CNN

Newt Gingrich, S.E. Cupp to weigh in on the right and Stephanie Cutter, Van Jones to represent the left as cabler renews interest in debate program

CNN firmed up its plans to revive “Crossfire,” the right-vs.-left debate program the Time Warner cabler canceled in 2005 amid concerns the verbal jousting on the show was getting more notice than the subtance of the issues being discussed.

The network said “Crossfire” would return to its air in the fall, though it did not release a launch date or time for the show. Former U.S. Speaker of the House Newt Gingrich and commentator and MSNBC host S.E. Cupp will take the stand for the conservative viewpoint while Stephanie Cutter, a one-time adviser to both President Obama and first lady Michelle Obama, will join with Van Jones, a civil-rights activist and attorney, will represent the liberal perspective.

Announcement of the show is the latest programming maneuver from CNN, which has suffered in the ratings in recent years – particularly in its primetime lineup. Since former NBCUniversal topper Jeff Zucker arrived earlier this year as president of CNN Worldwide, CNN has hired new personnel, placed a greater emphasis on documentary-style series and films, worked harder to maximize breaking events and trending news and launched a new ayem talker.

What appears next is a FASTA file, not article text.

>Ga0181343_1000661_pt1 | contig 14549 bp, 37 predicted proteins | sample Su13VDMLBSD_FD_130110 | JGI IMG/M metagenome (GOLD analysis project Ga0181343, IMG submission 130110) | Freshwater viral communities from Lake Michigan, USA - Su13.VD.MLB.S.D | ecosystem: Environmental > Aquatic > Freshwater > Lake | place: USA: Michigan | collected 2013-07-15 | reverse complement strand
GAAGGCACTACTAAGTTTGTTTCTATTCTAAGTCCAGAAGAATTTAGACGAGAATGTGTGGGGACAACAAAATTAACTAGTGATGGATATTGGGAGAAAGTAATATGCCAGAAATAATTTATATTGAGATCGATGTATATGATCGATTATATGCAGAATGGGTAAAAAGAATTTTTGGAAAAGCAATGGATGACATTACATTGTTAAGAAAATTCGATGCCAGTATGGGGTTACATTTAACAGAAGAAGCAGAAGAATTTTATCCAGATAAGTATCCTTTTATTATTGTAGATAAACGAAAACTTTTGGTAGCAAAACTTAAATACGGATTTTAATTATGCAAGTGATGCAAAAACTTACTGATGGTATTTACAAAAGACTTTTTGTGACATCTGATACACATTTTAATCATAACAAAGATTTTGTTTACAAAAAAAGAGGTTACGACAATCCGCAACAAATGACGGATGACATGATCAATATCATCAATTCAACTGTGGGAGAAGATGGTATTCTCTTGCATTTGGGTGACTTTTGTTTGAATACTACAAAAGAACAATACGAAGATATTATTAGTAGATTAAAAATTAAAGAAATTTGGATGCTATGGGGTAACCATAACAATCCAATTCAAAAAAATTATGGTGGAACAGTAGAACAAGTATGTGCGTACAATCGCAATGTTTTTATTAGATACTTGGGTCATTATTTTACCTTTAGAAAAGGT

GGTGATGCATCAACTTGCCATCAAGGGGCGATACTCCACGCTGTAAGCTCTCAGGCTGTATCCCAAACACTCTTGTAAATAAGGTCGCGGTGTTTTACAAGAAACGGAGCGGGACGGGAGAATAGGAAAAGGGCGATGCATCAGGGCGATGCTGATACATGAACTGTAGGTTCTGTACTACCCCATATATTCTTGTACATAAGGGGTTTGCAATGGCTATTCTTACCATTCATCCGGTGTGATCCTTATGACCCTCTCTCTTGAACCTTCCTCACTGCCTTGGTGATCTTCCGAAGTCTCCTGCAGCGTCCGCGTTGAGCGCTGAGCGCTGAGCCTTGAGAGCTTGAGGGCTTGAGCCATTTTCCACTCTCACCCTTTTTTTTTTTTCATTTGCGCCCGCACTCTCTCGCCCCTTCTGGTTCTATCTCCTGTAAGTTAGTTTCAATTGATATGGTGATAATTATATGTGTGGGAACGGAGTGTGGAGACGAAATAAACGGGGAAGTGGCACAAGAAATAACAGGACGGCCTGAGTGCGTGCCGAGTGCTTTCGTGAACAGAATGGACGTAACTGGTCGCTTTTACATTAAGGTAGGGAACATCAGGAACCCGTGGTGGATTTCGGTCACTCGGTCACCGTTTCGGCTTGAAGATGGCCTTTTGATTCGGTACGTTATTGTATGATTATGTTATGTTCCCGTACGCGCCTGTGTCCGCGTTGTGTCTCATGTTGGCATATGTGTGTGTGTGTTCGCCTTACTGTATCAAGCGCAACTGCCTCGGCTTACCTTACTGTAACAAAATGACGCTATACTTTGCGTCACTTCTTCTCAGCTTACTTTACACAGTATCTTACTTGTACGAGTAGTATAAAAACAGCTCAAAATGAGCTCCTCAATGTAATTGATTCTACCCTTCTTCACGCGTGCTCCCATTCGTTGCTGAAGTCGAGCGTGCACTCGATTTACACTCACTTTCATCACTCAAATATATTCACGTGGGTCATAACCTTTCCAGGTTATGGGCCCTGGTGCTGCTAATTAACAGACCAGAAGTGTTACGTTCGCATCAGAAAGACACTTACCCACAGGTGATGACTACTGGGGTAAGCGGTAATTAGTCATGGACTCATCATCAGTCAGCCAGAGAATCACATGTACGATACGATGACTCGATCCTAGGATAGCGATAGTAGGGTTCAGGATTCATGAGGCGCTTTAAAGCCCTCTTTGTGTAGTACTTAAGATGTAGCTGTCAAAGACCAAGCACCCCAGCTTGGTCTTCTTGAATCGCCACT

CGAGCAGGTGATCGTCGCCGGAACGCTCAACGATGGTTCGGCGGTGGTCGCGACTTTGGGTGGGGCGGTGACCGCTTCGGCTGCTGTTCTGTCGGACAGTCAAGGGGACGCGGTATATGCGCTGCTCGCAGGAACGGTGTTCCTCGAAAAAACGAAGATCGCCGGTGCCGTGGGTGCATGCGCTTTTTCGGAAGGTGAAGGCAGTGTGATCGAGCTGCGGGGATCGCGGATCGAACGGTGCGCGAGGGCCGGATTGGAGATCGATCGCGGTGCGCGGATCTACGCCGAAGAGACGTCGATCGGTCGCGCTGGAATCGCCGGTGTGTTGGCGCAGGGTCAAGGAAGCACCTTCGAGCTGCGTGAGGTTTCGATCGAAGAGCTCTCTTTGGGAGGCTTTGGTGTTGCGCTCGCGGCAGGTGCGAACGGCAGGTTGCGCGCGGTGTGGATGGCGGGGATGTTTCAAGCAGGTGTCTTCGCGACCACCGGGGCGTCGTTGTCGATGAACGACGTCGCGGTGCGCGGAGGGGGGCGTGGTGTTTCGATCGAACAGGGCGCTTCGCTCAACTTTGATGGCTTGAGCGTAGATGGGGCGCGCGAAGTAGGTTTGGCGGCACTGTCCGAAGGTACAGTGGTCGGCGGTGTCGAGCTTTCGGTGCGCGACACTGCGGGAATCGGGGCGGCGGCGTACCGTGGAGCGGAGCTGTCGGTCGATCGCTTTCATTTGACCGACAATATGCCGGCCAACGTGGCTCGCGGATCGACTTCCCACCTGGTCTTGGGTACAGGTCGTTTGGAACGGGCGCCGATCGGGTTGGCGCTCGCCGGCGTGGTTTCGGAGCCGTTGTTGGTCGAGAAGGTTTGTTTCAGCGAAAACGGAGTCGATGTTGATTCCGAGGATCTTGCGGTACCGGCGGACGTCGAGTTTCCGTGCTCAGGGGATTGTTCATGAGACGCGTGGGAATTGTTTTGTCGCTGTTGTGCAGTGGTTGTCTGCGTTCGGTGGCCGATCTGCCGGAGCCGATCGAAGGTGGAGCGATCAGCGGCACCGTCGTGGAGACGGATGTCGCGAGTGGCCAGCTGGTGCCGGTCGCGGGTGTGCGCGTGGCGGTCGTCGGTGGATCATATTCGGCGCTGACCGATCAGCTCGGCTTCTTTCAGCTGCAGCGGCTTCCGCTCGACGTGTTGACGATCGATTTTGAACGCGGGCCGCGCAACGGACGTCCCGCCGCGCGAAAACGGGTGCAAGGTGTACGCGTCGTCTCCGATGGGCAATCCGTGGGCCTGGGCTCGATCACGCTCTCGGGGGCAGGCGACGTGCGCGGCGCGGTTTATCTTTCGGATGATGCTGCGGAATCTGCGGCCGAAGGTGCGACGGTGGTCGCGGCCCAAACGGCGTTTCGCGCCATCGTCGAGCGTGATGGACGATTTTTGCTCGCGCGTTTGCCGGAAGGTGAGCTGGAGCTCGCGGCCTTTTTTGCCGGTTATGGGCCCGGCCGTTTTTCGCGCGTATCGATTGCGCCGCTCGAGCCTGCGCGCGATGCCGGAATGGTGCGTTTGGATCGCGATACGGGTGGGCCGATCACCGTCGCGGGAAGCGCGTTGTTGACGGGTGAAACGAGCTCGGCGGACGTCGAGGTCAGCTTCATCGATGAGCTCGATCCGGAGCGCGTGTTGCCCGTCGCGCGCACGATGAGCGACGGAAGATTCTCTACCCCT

“Crossfire” was one of the network’s longest-running programs. It launched in 1982, with hosts Tom Braden and Pat Buchanan parrying over the issues of the day. Subsequent hosts included Michael Kinsey, Robert Novak, Bill Press, Geraldine Ferraro, Mary Matalin, John Sununu, James Carville, Paul Begala and Tucker Carlson.

The show took some lumps in 2004 when “Daily Show” host Jon Stewart appeared on the program and savaged it by saying, “You have a responsibility to the public discourse, and you fail miserably.” The comedian felt the show did not allow for substantial discussion of the issues its hosts debated. CNN’s then-chief Jon Klein indicated in 2005 he felt Stewart’s remarks had resonated.

CNN has strived to remain centrist in many of its programs, even as rivals Fox News Channel and MSNBC have found ratings success with more partisan talk programs.

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